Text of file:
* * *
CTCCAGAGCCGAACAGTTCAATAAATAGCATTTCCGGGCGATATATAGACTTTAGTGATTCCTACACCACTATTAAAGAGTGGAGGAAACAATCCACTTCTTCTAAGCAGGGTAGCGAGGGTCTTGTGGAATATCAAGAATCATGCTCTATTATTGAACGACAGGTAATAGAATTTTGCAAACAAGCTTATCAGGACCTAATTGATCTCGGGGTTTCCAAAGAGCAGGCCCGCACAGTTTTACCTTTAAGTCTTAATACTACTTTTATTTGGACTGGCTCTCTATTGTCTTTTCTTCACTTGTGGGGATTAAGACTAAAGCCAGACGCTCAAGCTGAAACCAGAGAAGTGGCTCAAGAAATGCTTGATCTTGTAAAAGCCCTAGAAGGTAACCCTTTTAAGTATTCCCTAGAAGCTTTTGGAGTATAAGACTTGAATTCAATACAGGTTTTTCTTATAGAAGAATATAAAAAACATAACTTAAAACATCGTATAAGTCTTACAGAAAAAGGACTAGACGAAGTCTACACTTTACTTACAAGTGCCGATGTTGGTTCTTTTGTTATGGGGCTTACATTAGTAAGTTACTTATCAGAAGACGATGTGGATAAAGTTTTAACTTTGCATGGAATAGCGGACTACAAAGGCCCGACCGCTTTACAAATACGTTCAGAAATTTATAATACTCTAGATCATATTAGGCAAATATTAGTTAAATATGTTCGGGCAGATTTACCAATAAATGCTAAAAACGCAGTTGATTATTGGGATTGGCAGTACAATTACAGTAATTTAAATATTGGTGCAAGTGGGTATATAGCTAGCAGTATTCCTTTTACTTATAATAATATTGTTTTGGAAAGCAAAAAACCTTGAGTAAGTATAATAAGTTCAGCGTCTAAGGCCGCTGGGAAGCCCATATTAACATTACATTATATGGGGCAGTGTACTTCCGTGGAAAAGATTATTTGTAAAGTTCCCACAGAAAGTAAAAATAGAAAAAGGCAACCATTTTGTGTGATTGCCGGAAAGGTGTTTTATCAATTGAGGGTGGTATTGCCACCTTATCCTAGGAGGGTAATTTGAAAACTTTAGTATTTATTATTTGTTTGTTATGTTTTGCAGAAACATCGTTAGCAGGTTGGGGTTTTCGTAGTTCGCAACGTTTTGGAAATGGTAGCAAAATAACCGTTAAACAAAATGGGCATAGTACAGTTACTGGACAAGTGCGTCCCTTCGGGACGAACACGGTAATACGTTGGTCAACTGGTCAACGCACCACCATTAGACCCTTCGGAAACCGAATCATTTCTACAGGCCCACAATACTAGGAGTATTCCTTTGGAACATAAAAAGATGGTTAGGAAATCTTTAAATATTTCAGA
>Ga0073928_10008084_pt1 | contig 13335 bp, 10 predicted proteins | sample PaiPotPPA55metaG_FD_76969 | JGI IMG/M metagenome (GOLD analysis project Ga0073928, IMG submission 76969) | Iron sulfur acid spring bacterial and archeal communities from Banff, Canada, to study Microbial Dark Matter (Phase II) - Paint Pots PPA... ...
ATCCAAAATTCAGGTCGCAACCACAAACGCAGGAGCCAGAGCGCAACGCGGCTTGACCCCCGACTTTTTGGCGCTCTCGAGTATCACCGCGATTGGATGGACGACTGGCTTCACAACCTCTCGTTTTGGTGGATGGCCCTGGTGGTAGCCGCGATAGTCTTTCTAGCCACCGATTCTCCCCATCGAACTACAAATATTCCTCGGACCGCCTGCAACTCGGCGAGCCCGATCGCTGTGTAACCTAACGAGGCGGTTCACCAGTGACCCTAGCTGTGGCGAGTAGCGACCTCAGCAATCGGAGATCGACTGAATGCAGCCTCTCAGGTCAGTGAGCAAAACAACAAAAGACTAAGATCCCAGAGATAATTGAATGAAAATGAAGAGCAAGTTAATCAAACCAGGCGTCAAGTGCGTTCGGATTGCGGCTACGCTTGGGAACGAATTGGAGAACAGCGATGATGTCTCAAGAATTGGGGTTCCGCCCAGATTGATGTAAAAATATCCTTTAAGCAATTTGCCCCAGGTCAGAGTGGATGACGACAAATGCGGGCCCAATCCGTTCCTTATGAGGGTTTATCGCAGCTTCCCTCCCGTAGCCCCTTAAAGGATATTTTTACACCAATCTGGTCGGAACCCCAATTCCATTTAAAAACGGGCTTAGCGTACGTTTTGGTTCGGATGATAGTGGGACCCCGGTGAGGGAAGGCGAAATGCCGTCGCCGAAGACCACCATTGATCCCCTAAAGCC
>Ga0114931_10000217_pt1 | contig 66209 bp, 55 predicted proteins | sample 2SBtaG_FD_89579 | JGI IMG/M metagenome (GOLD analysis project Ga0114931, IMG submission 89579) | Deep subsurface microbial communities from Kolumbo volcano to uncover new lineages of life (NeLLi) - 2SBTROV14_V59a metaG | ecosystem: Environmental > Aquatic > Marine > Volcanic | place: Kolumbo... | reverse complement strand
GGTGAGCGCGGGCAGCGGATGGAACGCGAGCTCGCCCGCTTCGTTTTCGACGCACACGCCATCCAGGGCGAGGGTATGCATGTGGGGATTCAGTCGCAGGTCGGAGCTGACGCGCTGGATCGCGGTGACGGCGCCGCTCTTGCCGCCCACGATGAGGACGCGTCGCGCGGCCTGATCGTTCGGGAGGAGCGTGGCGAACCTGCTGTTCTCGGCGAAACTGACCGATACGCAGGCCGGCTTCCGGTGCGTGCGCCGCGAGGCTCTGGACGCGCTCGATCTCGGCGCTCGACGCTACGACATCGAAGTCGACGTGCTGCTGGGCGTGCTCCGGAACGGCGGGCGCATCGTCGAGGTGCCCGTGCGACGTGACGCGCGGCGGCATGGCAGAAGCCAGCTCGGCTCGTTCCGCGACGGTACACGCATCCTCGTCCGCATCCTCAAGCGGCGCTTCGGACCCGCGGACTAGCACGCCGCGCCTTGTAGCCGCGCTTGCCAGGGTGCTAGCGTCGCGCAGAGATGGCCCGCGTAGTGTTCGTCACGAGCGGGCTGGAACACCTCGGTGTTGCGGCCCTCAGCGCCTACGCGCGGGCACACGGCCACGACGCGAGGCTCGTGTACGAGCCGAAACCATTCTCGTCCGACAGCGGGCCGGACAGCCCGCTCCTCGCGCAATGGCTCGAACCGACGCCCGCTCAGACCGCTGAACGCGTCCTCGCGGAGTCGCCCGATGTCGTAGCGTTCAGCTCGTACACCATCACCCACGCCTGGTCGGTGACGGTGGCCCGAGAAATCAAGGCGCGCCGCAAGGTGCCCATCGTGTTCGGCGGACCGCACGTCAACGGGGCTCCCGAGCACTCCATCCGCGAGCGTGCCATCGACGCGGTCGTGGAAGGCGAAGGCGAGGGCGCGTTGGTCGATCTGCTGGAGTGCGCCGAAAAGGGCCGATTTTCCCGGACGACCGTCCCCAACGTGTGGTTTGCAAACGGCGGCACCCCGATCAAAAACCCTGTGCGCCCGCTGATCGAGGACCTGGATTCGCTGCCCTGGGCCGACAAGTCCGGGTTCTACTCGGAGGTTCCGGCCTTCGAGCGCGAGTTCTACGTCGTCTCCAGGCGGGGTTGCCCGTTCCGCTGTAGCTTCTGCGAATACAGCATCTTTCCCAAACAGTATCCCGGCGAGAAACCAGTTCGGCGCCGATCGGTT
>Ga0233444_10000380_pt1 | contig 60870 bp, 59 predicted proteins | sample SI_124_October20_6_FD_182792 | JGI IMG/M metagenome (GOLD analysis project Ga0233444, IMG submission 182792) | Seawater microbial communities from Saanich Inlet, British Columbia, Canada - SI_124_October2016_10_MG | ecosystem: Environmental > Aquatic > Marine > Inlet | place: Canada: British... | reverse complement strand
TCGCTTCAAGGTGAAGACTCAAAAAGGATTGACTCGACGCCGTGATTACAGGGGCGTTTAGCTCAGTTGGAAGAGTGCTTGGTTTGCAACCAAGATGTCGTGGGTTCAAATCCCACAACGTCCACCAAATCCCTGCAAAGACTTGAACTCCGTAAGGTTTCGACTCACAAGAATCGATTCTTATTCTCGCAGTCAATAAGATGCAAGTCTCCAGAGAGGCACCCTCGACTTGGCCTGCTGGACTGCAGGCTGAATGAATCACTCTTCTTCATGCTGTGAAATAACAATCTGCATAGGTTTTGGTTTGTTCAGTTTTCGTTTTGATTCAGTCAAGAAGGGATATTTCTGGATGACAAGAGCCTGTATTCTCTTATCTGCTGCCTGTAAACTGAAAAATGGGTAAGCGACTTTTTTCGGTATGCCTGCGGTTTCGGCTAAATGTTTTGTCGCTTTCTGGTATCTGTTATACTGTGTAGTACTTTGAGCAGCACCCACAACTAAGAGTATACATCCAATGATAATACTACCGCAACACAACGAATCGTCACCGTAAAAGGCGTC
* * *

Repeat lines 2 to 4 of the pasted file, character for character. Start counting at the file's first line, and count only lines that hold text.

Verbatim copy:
>Ga0073928_10008084_pt1 | contig 13335 bp, 10 predicted proteins | sample PaiPotPPA55metaG_FD_76969 | JGI IMG/M metagenome (GOLD analysis project Ga0073928, IMG submission 76969) | Iron sulfur acid spring bacterial and archeal communities from Banff, Canada, to study Microbial Dark Matter (Phase II) - Paint Pots PPA... ...
ATCCAAAATTCAGGTCGCAACCACAAACGCAGGAGCCAGAGCGCAACGCGGCTTGACCCCCGACTTTTTGGCGCTCTCGAGTATCACCGCGATTGGATGGACGACTGGCTTCACAACCTCTCGTTTTGGTGGATGGCCCTGGTGGTAGCCGCGATAGTCTTTCTAGCCACCGATTCTCCCCATCGAACTACAAATATTCCTCGGACCGCCTGCAACTCGGCGAGCCCGATCGCTGTGTAACCTAACGAGGCGGTTCACCAGTGACCCTAGCTGTGGCGAGTAGCGACCTCAGCAATCGGAGATCGACTGAATGCAGCCTCTCAGGTCAGTGAGCAAAACAACAAAAGACTAAGATCCCAGAGATAATTGAATGAAAATGAAGAGCAAGTTAATCAAACCAGGCGTCAAGTGCGTTCGGATTGCGGCTACGCTTGGGAACGAATTGGAGAACAGCGATGATGTCTCAAGAATTGGGGTTCCGCCCAGATTGATGTAAAAATATCCTTTAAGCAATTTGCCCCAGGTCAGAGTGGATGACGACAAATGCGGGCCCAATCCGTTCCTTATGAGGGTTTATCGCAGCTTCCCTCCCGTAGCCCCTTAAAGGATATTTTTACACCAATCTGGTCGGAACCCCAATTCCATTTAAAAACGGGCTTAGCGTACGTTTTGGTTCGGATGATAGTGGGACCCCGGTGAGGGAAGGCGAAATGCCGTCGCCGAAGACCACCATTGATCCCCTAAAGCC
>Ga0114931_10000217_pt1 | contig 66209 bp, 55 predicted proteins | sample 2SBtaG_FD_89579 | JGI IMG/M metagenome (GOLD analysis project Ga0114931, IMG submission 89579) | Deep subsurface microbial communities from Kolumbo volcano to uncover new lineages of life (NeLLi) - 2SBTROV14_V59a metaG | ecosystem: Environmental > Aquatic > Marine > Volcanic | place: Kolumbo... | reverse complement strand